119. Telegram From the Embassy in Poland to the Department of State1

1171. I had long talk with Winiewicz today on general subject of bridge building. Talk was cordial but rather vague. I pointed out that in my previous conversation with him on November 2, I had expressed interest in bridge building (Embtel 997).2 Now that President Johnson had won overwhelming popular mandate and had a Congress which would presumably be more amenable to his wishes than last one, time seemed to be particularly propitious for a little effort on both sides to improve relations.

We briefly discussed Rusk meeting with Rapacki and he indicated they would suggest about December 9 in New York for it.3

Winiewicz referred to decisions of Polish authorities to permit Atoms for Peace and Kennedy exhibits. He thought this was clear evidence of Polish agreement with our positive position. He said Jaroszewicz had telephoned him immediately after his conversation with me (Embtel 1139)4 to ask a lot of questions. Jaroszewicz was now having study prepared of possibilities for increased trade with US and nothing further could be said until study completed. We discussed at some length Jaroszewicz’s desire for more diversified Polish exports, particularly of machinery.

Winiewicz then went into considerable detail about Polish misgivings regarding MLF. He said that Poles had noted with concern ever increasing influence of West Germany in NATO. He said that Rapacki had spoken of this to Rusk on previous occasions and suggested that he would doubtless wish to mention it again. I pointed out that it was precisely because of tensions and unresolved questions that we felt this was appropriate time to build bridges. We could not now say what could be accomplished but we could start. This seemed to strike responsive chord.

We discussed PL 480 at some length. He showed positive interest in possibility of another agreement under Title IV but he was worried about terms we would impose. I said I could tell him nothing about them but would suggest an inquiry on their part.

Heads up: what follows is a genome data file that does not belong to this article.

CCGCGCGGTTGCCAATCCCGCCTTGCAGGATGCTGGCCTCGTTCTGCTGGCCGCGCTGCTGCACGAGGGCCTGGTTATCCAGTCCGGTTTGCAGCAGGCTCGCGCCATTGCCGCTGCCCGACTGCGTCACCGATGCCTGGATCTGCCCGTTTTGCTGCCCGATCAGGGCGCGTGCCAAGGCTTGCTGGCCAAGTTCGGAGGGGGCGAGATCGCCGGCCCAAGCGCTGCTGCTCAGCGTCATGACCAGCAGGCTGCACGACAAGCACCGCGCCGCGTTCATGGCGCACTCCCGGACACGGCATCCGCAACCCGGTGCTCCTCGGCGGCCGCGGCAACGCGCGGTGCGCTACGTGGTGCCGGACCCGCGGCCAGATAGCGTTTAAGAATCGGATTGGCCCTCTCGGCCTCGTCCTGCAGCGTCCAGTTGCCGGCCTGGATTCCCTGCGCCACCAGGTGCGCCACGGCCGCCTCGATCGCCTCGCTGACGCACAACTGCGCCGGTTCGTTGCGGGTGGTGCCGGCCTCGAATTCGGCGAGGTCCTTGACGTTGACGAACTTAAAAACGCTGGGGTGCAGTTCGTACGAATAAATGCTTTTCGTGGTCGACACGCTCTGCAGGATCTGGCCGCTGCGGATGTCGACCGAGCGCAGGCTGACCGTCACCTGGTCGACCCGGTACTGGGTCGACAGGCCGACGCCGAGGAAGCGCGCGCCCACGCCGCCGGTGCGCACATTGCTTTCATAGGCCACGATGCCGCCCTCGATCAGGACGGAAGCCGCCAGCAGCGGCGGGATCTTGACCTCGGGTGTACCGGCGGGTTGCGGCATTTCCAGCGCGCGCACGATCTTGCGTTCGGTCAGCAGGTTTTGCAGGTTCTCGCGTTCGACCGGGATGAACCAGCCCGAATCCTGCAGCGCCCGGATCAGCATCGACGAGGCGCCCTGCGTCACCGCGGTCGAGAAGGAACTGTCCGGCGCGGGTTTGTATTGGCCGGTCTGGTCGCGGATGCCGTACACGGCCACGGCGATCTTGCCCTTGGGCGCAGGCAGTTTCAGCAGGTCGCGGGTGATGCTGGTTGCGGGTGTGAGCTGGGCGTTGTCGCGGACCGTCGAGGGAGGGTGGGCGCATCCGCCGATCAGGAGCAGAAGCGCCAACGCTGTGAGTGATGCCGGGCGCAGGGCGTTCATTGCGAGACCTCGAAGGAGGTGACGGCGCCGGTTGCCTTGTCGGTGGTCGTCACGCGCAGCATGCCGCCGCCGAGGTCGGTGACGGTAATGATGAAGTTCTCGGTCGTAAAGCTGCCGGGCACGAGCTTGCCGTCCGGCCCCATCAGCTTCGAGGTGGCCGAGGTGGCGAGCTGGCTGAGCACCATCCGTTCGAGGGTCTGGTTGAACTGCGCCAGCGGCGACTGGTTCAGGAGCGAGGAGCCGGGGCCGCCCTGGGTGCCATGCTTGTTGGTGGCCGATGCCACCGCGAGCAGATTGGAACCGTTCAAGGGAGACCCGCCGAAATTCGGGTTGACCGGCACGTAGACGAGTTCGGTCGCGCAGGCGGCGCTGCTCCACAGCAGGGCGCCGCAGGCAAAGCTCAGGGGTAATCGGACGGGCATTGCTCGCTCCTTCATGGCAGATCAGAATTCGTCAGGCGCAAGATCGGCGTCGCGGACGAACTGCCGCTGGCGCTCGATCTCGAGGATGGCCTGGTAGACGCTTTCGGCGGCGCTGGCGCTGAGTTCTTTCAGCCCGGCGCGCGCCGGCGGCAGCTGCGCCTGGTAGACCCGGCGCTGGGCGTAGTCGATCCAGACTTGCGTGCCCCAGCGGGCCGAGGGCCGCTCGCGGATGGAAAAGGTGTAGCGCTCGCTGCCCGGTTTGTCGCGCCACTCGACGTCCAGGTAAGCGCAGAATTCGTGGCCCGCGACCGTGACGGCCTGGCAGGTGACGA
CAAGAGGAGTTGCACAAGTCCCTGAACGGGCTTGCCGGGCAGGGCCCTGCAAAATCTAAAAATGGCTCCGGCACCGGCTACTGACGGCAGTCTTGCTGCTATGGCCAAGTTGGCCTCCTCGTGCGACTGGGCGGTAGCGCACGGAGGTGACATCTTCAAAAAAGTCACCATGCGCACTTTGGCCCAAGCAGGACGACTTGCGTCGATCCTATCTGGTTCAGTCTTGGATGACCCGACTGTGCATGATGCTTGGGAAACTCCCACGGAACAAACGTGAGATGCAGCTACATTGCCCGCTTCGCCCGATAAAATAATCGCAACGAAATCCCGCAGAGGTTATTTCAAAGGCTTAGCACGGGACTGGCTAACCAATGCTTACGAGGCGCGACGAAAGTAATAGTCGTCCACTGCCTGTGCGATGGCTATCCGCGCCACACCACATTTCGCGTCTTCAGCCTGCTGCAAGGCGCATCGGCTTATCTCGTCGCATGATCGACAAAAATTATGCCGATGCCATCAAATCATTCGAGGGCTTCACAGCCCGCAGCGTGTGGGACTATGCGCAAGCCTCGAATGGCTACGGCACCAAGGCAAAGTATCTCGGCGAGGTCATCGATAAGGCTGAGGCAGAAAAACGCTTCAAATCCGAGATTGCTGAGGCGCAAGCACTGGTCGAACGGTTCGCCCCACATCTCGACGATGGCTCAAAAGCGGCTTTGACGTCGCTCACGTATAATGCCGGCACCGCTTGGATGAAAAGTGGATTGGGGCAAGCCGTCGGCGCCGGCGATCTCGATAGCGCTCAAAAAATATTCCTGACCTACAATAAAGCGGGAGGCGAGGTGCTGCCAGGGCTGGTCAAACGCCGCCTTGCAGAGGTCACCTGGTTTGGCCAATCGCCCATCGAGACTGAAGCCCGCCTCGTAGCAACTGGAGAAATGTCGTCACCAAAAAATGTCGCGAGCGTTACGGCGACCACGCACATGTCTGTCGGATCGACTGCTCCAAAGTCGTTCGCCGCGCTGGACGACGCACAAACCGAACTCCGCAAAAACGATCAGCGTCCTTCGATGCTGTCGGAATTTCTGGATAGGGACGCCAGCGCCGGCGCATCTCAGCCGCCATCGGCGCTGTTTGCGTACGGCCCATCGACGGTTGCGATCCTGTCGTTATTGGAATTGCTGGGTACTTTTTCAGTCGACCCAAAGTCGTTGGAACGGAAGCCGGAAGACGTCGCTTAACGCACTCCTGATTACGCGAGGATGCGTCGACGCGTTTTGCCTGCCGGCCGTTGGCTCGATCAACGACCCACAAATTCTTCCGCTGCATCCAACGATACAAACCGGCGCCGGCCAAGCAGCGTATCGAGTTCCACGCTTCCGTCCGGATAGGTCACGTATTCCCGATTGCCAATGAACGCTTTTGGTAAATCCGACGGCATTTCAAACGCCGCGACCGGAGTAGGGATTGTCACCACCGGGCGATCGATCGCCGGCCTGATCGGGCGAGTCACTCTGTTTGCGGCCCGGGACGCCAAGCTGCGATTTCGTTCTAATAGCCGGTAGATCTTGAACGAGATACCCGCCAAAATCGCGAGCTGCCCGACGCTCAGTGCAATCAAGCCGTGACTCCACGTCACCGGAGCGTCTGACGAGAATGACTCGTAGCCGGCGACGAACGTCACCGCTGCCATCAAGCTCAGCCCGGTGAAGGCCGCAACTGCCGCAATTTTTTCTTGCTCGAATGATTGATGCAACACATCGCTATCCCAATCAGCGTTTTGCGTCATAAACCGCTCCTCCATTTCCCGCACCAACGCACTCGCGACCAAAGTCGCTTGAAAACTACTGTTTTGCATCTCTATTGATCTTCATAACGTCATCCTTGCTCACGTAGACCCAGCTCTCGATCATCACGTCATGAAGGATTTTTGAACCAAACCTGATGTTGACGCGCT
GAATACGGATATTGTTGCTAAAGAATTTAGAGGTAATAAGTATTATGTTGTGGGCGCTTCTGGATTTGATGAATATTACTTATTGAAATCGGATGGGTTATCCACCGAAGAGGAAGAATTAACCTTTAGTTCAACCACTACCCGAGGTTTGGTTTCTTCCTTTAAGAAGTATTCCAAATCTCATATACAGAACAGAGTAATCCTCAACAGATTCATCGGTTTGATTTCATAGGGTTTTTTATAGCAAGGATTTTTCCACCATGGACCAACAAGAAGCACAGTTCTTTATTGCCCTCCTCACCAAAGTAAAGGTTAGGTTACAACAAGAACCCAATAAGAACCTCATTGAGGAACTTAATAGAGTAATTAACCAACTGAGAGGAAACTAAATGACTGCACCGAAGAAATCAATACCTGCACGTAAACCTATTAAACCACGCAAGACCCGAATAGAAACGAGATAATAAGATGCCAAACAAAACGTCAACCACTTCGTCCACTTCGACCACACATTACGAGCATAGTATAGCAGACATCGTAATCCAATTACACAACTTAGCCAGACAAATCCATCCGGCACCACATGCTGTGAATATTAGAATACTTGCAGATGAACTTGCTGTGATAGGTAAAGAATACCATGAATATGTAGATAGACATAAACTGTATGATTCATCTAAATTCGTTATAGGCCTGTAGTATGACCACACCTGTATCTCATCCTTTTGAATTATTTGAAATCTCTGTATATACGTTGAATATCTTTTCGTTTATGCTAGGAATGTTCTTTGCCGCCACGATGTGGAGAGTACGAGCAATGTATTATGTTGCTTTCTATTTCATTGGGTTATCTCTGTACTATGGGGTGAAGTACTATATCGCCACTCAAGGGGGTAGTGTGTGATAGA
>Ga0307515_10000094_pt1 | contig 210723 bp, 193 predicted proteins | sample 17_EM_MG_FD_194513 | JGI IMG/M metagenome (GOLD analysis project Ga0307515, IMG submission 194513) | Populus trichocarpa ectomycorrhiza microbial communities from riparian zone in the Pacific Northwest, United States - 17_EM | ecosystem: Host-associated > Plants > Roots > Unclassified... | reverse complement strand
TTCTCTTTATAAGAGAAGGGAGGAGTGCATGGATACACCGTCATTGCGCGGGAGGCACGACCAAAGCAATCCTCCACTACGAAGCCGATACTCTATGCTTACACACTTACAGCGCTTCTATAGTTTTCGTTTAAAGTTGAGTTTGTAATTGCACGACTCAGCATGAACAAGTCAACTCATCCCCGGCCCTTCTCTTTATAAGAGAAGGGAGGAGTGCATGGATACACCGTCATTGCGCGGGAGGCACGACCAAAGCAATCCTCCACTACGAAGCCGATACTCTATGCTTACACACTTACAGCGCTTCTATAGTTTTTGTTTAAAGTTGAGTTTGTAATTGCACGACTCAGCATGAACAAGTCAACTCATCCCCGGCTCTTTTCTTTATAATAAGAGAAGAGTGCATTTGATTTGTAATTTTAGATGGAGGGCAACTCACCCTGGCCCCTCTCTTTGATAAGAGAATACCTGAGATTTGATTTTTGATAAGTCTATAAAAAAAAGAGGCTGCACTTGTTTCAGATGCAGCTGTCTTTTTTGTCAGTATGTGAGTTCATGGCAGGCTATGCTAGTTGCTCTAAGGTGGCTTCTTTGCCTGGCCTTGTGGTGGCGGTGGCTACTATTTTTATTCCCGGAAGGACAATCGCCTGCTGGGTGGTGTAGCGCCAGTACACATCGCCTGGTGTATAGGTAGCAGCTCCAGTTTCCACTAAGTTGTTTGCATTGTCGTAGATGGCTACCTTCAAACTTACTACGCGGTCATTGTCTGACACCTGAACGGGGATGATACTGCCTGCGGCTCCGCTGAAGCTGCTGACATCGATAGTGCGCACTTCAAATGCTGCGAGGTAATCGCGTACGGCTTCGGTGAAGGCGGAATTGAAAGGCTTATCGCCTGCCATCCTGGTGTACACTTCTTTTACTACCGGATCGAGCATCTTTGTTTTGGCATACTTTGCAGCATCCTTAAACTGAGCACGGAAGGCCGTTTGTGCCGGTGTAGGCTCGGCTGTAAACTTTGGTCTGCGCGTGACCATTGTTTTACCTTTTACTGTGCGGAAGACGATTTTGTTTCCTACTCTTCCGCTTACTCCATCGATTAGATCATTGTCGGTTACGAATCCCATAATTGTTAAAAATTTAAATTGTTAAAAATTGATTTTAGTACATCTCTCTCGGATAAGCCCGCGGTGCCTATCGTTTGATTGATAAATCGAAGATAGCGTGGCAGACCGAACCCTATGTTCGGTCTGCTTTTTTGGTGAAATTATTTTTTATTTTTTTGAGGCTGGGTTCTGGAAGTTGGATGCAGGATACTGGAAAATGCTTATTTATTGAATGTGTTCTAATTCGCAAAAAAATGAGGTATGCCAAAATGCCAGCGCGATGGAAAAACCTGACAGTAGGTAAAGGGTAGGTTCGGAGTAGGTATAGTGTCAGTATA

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Winiewicz spoke with appreciation of McCloskey’s statement regarding Polish-American relations.5 He was rather critical of recent Frankel articles. He said that when he had reported in highest quarters after our previous conversation his assurances to me that Poland also desired better relations, he had been told that he had been quite right in giving me these assurances without even consulting higher authority.

I carefully left door open for further discussion.

  1. Source: Department of State, Central Files, POL POL–US. Confidential; Priority.
  2. Telegram 997 from Warsaw, November 3, also reported on Polish reaction to Khrushchev’s ouster as Soviet leader. (Ibid., POL 15 USSR)
  3. See Document 120.
  4. Telegram 1139 from Warsaw, November 19, reported on Cabot’s discussion on the topic of “bridge building” with Vice President Jarosewicz. (Department of State, Central Files, POL POL–US) Regarding President Johnson’s policy of “bridge building,” see Document 4.
  5. At a November 18 press conference, Department of State spokesman Robert McCloskey stated that U.S.-Polish relations “continue to be good.” The Embassy reported on Polish reaction to this statement in airgram A–536 from Warsaw, November 25. (Ibid., POL 2–1 POL)